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Re: [PATCH 1/3] xfs: push down inactive transaction mgmt for remote syml

To: Brian Foster <bfoster@xxxxxxxxxx>
Subject: Re: [PATCH 1/3] xfs: push down inactive transaction mgmt for remote symlinks
From: Dave Chinner <david@xxxxxxxxxxxxx>
Date: Fri, 20 Sep 2013 09:23:56 +1000
Cc: xfs@xxxxxxxxxxx
Delivered-to: xfs@xxxxxxxxxxx
In-reply-to: <523AF184.3030002@xxxxxxxxxx>
References: <1379520960-22972-1-git-send-email-bfoster@xxxxxxxxxx> <1379520960-22972-2-git-send-email-bfoster@xxxxxxxxxx> <5239EBA2.4070207@xxxxxxxxxx> <20130918225120.GC9901@dastard> <523AF184.3030002@xxxxxxxxxx>
User-agent: Mutt/1.5.21 (2010-09-15)
On Thu, Sep 19, 2013 at 08:43:48AM -0400, Brian Foster wrote:
> On 09/18/2013 06:51 PM, Dave Chinner wrote:
> > On Wed, Sep 18, 2013 at 02:06:26PM -0400, Brian Foster wrote:
> >> I just want to call out one thing here in case it isn't noticed on
> >> review... the safety of this is something I was curious about.
> >> Specifically, note that I've removed the inode locking from
> >> xfs_inactive(), which previously covered xfs_inactive_symlink() (for
> >> xfs_idata_realloc()), down into xfs_inactive_symlink_rmt().
> > 
> > see my comments about idata_realloc() in the previous email. It
> > might be safe, but it's better not to leave a landmine if we add
> > some other caller to the function in the future.
> > 
> >> My assumption was that this is currently ok since at this point we have
> >> an inode with di_nlink == 0.
> > 
> > It's not an entirely correct assumption. The end result is likely
> > the same, but di_nlink has no influence here. i.e. the inode
> > lifecycle is rather complex and there is an interesting condition
> > that covers inodes going through xfs_inactive().
> > 
> > xfs_inactive() is called when the VFS reference count goes to zero
> > and the VFS inode is being reclaimed, but the XFS_IRECLAIMABLE flag
> > is not yet set on it. This doesn't happen until after xfs_inactive()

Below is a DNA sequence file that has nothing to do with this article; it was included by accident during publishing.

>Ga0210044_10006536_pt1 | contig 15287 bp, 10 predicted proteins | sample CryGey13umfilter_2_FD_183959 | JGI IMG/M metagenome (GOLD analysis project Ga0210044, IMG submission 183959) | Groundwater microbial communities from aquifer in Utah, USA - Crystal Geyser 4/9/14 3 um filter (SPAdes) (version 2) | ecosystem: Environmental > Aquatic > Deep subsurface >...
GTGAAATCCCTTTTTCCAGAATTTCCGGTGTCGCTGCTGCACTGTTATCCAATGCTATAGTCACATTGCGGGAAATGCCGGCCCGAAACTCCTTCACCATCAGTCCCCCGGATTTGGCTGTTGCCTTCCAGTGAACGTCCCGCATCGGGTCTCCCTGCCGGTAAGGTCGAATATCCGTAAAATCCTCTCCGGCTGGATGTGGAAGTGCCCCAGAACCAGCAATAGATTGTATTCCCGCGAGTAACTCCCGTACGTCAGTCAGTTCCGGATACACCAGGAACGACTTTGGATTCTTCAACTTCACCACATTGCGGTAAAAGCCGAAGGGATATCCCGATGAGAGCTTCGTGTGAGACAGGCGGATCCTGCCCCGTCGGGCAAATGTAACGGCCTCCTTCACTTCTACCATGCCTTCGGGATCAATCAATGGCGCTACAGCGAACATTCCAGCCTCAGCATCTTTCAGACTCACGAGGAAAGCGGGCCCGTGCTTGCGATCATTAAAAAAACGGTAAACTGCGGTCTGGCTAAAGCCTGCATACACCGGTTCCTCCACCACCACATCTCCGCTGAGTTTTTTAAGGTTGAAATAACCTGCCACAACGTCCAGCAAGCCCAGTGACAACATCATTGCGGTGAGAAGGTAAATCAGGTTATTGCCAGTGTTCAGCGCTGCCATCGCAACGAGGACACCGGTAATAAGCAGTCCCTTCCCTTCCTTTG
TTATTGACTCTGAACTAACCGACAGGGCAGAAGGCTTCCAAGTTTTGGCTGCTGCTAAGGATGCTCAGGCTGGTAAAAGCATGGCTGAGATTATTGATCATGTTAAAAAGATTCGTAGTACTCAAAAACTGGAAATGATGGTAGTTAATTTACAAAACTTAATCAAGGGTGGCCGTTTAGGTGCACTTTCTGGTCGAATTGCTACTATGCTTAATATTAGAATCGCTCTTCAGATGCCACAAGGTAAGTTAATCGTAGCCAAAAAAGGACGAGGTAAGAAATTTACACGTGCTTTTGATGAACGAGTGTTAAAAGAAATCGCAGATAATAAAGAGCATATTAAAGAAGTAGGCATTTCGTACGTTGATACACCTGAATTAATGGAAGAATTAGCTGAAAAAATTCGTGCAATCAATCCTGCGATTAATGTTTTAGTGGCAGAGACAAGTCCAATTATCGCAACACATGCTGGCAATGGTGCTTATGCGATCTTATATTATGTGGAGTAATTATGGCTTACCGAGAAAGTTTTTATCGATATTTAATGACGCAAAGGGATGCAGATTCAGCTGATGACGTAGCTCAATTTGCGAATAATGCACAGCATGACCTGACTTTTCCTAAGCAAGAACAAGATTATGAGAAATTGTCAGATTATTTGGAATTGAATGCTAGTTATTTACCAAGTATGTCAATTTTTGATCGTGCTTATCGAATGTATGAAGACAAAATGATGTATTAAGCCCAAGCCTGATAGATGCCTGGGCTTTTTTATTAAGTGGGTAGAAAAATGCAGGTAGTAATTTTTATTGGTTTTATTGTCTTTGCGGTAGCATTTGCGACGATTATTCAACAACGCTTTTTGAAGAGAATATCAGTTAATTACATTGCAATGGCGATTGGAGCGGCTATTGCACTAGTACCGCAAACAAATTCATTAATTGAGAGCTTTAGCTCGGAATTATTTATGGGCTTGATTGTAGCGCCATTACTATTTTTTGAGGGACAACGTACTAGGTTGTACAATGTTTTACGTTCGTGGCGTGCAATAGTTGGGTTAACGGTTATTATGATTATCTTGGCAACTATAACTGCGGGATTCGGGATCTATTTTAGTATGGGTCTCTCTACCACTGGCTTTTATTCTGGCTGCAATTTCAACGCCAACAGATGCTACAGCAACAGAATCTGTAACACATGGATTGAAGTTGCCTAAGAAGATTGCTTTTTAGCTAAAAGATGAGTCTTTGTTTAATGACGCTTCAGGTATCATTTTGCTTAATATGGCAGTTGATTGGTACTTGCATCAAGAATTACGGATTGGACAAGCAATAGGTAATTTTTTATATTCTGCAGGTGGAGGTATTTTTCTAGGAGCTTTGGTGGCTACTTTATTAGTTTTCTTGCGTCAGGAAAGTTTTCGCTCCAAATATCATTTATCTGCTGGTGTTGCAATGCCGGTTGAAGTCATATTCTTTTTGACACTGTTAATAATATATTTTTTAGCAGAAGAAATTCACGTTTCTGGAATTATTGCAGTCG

> > completes and the VFS calls ->destroy_inode. Hence the inode is in a
> > limbo state where calls to igrab() will fail but the inode can be
> > found in the inode radix trees without being marked as "under
> > reclaim conditions".
> > 
> > We handle this with xfs_iget_cache_hit() by the use of igrab(),
> > which will fail on such an inode, and we use the same logic in
> > xfs_inode_ag_walk_grab() to avoid this hole. That said,
> > xfs_reclaim_inode_grab() does no such thing - it only checks for
> > XFS_IRECLAIMABLE under an RCU traversal, and so may find inodes for
> > which that the radix tree reclaimable tag is stale. hence that
> > check is always done under a spinlock.
> > 
> > IOWs, the only thing that protects us from outside interference in
> > xfs_inactive() is the logic in the XFS inode cache lookups
> > specifically avoiding inodes in the transient state that
> > xfs_inactive() is called under. It doesn't matter what the contents
> > of the inode are - it's the safe transition from one lifecycle state
> > to the next that is important at this point.
> > 
> > So, like I said in the previous email, we have to be careful with
> > cache lookups to prevent races with the work xfs_inactive() is
> > doing, but that doesn't mean we shouldn't still lock the inodes
> > correctly when modifying them...
> > 
> So broadly speaking, the inode states are more granular than my di_nlink
> based assumption.

More that the inode lifecycle states are not related to the value of
di_nlink at all ;)

> We have to account for access via internal caches,
> even if the inode is in the process of being torn down in the vfs. I'll
> have to wade through the caching code much more to understand the
> intricacies. ;) Thanks for the breakdown.

First you need to understand the VFS inode lifecycle, as the XFS
inode lifecycle mostly wraps around the outside of the VFS inode
lifecycle. ;)

> With regard to the locking here, any preference as to whether
> xfs_inactive_symlink() takes the lock and hands it to
> xfs_inactive_symlink_rmt() or the former locks/unlocks and the latter
> continues to work as implemented in this patch (save other comments to
> be addressed)?
> Actually now that I look at the code, xfs_inactive_symlink_rmt() does
> the transaction allocation and reservation now, so for that reason I
> think the lock/unlock pattern is required.

Right, they are effectively two different cases with different
locking constraints.



> Brian
> >> If that's not accurate or not expected to
> >> remain so after O_TMPFILE related work, I suppose I could pull the
> >> locking back up into xfs_inactive_symlink().
> > 
> > O_TMPFILE itself won't change anything - they will look just like
> > any other unlinked inode going through xfs_inactive() on their way
> > to the XFS_IRECLAIMABLE state.
> > 
> > It's when we start separating the xfs_inactive() work into multiple
> > distinct stages to allow for optimisation of inode freeing that we
> > need to be careful as these introduce new states into the lifecycle
> > state machine. These will most likely involve new state flags and
> > radix tree tags and walks, but AFAICT, overall concept that
> > xfs_inactive/xfs_inactive_symlink is run from the same special
> > isolated "limbo" context should not change....
> > 
> > Cheers,
> > 
> > Dave.
> > 

Dave Chinner

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